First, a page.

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Analysing and editing text for errors and ambiguity

In this worksheet, students practise editing and proofreading texts by correcting mistakes, improving vocabulary and avoiding ambiguity.

'Analysing and editing text for errors and ambiguity' worksheet

Key stage:  KS 2

Curriculum topic:   Writing: Composition

Curriculum subtopic:   Grammar and Vocabulary Awareness

Difficulty level:  

Worksheet Overview

To edit a piece of writing means to improve it. This can involve correcting mistakes and replacing weak words with stronger ones.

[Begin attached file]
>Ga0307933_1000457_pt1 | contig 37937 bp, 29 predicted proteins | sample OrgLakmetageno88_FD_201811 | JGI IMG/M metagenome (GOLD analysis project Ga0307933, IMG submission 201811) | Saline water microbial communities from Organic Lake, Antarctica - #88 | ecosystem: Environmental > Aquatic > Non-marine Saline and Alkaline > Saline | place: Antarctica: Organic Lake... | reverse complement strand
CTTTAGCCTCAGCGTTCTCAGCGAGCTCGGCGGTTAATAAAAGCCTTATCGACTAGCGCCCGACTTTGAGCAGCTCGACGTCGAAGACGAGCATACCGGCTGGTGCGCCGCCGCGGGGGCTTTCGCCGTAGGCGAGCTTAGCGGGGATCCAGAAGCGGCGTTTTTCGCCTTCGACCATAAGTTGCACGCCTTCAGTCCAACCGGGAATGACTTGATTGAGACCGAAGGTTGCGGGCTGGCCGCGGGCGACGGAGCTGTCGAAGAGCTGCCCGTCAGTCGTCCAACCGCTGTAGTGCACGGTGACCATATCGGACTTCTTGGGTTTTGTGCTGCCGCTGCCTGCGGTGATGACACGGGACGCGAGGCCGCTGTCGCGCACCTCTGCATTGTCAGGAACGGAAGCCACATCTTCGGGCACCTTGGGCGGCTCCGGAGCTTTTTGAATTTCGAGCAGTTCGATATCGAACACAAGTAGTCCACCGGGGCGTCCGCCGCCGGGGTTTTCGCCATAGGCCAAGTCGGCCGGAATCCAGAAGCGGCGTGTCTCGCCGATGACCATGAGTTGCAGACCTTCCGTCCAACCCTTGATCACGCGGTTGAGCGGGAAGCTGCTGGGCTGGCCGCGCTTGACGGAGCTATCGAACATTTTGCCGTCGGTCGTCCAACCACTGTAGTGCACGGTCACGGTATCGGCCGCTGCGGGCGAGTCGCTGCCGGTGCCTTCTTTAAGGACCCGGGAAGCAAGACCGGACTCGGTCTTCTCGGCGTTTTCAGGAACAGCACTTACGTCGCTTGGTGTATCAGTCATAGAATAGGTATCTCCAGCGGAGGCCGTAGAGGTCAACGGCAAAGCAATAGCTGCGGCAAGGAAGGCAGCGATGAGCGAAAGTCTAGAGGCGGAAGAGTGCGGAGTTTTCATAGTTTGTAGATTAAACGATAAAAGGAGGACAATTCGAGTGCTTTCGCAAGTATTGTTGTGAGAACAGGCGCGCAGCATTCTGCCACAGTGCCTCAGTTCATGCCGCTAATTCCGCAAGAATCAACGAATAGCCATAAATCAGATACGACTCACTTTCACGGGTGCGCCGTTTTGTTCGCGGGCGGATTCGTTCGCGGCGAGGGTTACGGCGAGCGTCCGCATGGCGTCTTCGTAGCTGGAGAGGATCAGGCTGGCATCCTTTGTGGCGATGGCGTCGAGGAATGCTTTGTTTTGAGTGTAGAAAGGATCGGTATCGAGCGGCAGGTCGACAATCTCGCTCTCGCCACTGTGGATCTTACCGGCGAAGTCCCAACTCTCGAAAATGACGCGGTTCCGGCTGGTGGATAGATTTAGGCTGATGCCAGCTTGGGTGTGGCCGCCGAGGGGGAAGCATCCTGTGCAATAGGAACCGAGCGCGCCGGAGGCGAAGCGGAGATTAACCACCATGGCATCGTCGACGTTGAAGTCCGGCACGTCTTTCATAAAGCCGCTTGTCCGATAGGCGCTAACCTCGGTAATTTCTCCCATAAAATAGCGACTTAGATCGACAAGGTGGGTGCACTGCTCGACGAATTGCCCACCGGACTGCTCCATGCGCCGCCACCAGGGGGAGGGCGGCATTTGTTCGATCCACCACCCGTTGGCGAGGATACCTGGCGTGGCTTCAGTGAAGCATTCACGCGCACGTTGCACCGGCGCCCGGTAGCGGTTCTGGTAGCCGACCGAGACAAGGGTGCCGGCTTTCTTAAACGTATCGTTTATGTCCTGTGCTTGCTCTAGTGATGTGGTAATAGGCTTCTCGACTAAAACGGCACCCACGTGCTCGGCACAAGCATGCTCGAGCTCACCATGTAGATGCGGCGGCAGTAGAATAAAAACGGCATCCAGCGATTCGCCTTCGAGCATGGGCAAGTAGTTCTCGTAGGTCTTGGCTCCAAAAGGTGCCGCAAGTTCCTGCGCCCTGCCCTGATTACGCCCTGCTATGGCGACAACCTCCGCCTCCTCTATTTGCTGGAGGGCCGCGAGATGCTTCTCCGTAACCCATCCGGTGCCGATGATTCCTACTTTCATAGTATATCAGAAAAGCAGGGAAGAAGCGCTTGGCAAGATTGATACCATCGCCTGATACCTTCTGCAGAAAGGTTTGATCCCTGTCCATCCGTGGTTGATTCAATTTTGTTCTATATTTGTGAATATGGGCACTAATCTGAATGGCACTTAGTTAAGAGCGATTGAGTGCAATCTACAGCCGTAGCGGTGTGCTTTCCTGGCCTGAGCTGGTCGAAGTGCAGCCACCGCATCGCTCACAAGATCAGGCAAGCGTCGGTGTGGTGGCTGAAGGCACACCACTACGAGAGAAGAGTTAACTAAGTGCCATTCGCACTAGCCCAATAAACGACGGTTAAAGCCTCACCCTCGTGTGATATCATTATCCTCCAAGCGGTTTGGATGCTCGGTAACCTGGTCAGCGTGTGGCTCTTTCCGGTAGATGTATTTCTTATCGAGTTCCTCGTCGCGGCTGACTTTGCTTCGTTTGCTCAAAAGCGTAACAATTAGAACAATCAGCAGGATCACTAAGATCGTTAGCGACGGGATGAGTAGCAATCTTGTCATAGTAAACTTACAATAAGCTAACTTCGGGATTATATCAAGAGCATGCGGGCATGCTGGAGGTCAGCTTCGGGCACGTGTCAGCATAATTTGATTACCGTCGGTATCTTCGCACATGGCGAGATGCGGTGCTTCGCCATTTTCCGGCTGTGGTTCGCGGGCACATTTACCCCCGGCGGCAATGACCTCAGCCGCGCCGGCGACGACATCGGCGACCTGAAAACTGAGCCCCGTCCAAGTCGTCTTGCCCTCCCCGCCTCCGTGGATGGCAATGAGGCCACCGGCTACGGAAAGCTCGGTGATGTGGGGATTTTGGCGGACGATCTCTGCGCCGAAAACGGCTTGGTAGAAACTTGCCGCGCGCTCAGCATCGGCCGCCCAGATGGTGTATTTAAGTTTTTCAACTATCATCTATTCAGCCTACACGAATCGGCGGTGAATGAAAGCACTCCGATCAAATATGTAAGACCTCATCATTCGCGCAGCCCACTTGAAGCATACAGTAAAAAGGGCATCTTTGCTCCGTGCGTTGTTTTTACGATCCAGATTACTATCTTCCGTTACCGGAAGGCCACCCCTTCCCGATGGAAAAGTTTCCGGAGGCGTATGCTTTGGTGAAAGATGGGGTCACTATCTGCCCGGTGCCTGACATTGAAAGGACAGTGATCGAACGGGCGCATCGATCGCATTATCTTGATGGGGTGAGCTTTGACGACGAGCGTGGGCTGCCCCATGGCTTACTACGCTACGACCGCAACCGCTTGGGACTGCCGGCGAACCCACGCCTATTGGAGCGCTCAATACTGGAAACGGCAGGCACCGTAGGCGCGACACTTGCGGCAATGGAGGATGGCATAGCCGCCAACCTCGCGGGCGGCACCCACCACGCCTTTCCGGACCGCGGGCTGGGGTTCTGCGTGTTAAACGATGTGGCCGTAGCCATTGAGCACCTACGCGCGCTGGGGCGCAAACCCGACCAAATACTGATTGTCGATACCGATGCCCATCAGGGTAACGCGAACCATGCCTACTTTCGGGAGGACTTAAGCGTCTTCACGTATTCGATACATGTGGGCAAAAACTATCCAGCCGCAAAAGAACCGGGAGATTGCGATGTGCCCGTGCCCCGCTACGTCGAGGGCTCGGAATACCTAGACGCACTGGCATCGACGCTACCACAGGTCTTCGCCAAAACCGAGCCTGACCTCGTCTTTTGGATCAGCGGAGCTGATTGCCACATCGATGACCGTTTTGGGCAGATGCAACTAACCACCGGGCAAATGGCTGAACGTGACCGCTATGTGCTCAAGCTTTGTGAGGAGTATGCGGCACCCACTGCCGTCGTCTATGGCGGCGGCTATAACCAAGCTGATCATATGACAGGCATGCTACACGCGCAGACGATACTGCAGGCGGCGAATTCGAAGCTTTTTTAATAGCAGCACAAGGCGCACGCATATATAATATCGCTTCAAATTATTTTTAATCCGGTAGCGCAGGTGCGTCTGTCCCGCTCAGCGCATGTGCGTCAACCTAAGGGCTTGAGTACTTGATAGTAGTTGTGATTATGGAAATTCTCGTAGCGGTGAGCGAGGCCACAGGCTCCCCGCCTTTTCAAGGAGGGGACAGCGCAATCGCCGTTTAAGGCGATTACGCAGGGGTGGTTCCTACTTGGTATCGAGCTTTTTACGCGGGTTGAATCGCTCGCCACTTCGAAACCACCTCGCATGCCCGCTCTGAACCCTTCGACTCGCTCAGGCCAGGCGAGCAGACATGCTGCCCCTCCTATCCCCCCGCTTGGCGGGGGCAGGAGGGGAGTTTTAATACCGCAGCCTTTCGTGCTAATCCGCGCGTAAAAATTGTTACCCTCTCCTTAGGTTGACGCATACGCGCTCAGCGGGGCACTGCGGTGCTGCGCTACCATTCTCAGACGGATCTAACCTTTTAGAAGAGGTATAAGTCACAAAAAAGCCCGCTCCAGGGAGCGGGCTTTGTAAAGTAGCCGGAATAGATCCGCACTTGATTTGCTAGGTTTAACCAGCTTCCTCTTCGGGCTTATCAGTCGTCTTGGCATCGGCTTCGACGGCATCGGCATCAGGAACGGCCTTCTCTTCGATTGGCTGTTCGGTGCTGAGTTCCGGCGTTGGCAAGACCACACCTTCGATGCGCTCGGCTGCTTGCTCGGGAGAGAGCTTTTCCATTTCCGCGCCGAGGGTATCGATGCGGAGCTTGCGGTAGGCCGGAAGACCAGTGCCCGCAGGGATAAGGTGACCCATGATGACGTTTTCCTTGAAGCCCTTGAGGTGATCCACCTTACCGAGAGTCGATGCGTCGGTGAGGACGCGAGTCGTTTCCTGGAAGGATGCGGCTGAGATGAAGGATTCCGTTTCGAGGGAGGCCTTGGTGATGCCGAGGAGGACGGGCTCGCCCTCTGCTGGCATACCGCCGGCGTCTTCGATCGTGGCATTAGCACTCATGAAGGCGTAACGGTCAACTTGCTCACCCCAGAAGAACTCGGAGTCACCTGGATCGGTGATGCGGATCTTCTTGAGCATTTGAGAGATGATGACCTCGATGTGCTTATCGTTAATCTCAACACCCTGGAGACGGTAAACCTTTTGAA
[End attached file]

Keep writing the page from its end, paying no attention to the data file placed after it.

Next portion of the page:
Camels walking in the dessert

 

The hot yellow sun was shining in the sky as the tired camels went to the nice watering hole.

 

There are several weak words in this sentence that could be improved. We know that the sun is hot and yellow, so it doesn't really need to be mentioned, and 'nice' is always best avoided!

 

The sentence could be re-written something like this:

The sun blazed out of a cloudless sky as the weary camels trudged towards the welcome watering hole.

 

Editing a text can also involve removing ambiguity. An ambiguous sentence is a sentence that doesn't make the meaning clear.

Large table required for artist with folding legs.

It would be better to write:

Large table with folding legs required for an artist.

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